Follow TV Tropes


Literature / The Lords of Satyr

Go To
You will never, ever read this on the train.

An Erotic Literature/Paranormal Romance series by Elizabeth Amber set in nineteenth-century Europe and featuring two branches of the Satyr clan.

At some point in the mythic past, the Greek god Bacchus fathered children on EarthWorld. His sons, and all the sons of subsequent generations, were satyrs — humanlike men of impressive physical and sexual prowess who are compelled to worship Bacchus one night a month, at Moonfull. When this Calling comes upon them, satyrs undergo a physical transformation that covers their lower bodies in hair and makes them, briefly, doubly endowed and able to enjoy physical pleasure all night long — with the important caveat that every satyr must mate at least once while the moon is full or die a horrible death.

In 1823 Tuscany, three Satyr brothers receive a missive from the dying King of Faerie, Feydon, ordering them to find and marry his three illegitimate half-Human daughters. Though each reluctant for his own reasons, Nicholas, Raine, and Lyon dutifully venture forth (to Rome, Venice, and Paris, respectively) to find, woo, and bring home their brides. Complicating matters is their own duty to guard a portal on their ancestral grounds which links EarthWorld and ElseWorld, which remains secure only when at least two brothers are in residence. They also have to contend with the deadly phylloxera outbreak which is devastating vineyards in Europe — if the Satyr crops are destroyed, they will also sicken and die, giving ElseWorld and its denizens room to enter and cause mischief.


A second series of books is set approximately fifty years later and focuses on another set of Satyr brothers — Bastian, Sevin, Dane, and Lucien — living in Rome. (The two clans are not related beyond their common descent from Bacchus).

The titles in the series thus far are

  • Nicholas (2007)
  • Raine (2008)
  • Lyon (2008)
  • Dominic (containing the novella Vincent, 2009)
  • Dane (2009)
  • Bastian (2011)
  • Sevin (containing the novella Lucien, 2012)


The Lords of Satyr provides examples of:

  • The Alcoholic: Jane Cova's father is so addicted to drink that she refuses to even touch wine for fear of inheriting his vice. (Fortunately, he's not her actual father).
  • Arranged Marriage: Nicholas, Raine, and Lyon wonder if King Feydon set them up for one of these with his daughters (turns out to be a Perfectly Arranged Marriage if so), and the mundane version is all over the place (this being nineteenth century Europe and all). Nicholas is able to use this trope to his benefit, since "Lord Nicholas Satyr" is an impressive candidate for the hand of an Impoverished Patrician like Jane Cova — though her guardians have ulterior motives for approving the match.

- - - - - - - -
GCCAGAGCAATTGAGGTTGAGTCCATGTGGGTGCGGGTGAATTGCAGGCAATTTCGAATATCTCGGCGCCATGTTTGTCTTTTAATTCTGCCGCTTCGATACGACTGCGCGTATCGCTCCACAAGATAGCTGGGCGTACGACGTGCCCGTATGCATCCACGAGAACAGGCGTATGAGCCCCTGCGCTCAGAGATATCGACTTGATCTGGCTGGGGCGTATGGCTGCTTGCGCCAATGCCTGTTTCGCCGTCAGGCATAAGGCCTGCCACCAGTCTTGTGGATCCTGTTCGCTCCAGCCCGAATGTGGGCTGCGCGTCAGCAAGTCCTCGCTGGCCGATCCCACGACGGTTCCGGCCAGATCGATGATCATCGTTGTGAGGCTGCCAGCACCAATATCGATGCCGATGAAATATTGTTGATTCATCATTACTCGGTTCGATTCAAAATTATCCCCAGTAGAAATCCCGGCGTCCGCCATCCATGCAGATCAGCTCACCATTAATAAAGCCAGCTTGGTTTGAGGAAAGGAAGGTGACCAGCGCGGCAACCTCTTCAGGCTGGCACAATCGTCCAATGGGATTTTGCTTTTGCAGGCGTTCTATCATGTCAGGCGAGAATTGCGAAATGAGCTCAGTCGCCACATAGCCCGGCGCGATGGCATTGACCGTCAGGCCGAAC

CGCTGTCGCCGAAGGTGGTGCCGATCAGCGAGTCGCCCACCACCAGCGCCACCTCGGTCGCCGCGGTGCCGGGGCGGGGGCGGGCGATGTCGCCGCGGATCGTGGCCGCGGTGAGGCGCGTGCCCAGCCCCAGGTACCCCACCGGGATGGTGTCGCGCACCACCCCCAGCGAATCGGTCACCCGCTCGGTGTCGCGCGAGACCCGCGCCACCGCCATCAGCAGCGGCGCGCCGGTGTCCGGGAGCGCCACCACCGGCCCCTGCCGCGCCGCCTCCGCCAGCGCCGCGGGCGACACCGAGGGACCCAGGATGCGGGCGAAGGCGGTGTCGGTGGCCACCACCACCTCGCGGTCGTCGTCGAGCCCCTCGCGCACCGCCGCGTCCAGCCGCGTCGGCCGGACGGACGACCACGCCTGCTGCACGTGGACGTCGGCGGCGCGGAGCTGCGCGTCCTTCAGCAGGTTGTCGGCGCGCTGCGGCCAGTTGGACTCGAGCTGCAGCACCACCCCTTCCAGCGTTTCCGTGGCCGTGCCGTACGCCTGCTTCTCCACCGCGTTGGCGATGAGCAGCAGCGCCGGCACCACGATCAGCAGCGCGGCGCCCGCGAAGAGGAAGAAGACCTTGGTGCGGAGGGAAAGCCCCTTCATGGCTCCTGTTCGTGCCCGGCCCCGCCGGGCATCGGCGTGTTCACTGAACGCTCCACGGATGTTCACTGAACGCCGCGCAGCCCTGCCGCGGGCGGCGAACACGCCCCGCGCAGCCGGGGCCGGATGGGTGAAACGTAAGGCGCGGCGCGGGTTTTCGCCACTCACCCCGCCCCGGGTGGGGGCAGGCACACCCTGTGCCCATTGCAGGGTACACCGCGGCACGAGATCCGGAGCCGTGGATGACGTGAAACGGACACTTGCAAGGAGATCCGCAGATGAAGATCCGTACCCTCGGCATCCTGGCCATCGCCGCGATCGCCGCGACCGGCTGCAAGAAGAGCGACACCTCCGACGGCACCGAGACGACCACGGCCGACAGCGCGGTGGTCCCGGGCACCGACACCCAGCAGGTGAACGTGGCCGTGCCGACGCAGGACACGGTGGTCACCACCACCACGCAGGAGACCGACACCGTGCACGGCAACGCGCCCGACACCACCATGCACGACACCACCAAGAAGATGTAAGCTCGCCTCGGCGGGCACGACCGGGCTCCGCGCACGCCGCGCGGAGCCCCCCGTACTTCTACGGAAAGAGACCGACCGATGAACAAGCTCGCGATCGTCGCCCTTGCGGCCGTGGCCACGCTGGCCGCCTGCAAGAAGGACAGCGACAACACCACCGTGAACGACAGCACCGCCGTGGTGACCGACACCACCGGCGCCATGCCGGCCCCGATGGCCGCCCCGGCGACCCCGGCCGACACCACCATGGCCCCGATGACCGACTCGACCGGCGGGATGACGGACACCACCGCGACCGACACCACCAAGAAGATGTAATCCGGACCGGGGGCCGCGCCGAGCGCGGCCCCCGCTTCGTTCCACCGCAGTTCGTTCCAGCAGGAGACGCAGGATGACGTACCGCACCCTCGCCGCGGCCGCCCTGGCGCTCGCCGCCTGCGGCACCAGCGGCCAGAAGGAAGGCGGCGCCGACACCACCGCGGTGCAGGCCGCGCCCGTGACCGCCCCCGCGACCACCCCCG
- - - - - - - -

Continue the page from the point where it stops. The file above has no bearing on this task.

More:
• Artistic License – Biology: Aside from a bit of Anatomically Impossible Sex, Amber describes penises as shafts of "sinew and bone" and suggests that a woman's hymen is somewhere deep inside the vagina (instead of a membrane that covers part of the entrance).
  • Awesome McCoolname: Admit it; you'd like to be named "Lord Lyon Satyr".
  • Badass in Distress: Juliette (unknowingly) endangers Lyon by putting him to sleep on a Calling night, leaving him helpless, sickened, and on the verge of dying. He is saved by a third party, but he doesn't fully recover until Juliette returns and finishes what she started.
  • The Beastmaster: Lyon's special talent is with animals — he keeps a "menagerie" on his part of the estate and is frequently seen with his twin black panthers Liber and Ceres.
  • Beast Man: Satyrs verge on this, especially during a Calling. Some embrace it; others hate being reduced to a rutting animal.
  • Bigger Is Better in Bed: Satyrs are endowed to a ridiculous extent, and it only gets worse during a Calling, when there are two of them. While this necessitates a little extra time, patience, and lubricant, their wives are sufficiently flexible to take what they have to give and enjoy every minute of it.
  • Blessed with Suck: Some of the characters with ElseWorld blood really, really hate how different it makes them, how it compels them to emotions and deeds outside of their moral code, and how it laughs in the face of any desire to just be normal. Raine and Jane get this particularly bad, though they both make their peace with it eventually.
  • Blue-and-Orange Morality: A trait of ElseWorld creatures in general which the Satyr men also have to some extent. Jane in particular gets annoyed whenever some bizarre practice is shrugged off as "the Satyr way."
  • Capital Letters Are Magic: Satyr, Faerie, etc., plus everyday words like Will, Human, and Calling are capitalized to give them special significance.
  • Crash into Hello: Jordan to Raine.
  • A Date with Rosie Palms: Everybody masturbates, though it's treated more as a weak substitute for sex than a pleasure in itself. Sympathetic characters masturbate themselves (or each other) as part of foreplay, or to show that the sex they're getting isn't satisfying their deepest urges; unsympathetic characters who have self-love as their only sexual pleasure are seen as pathetic for that very reason.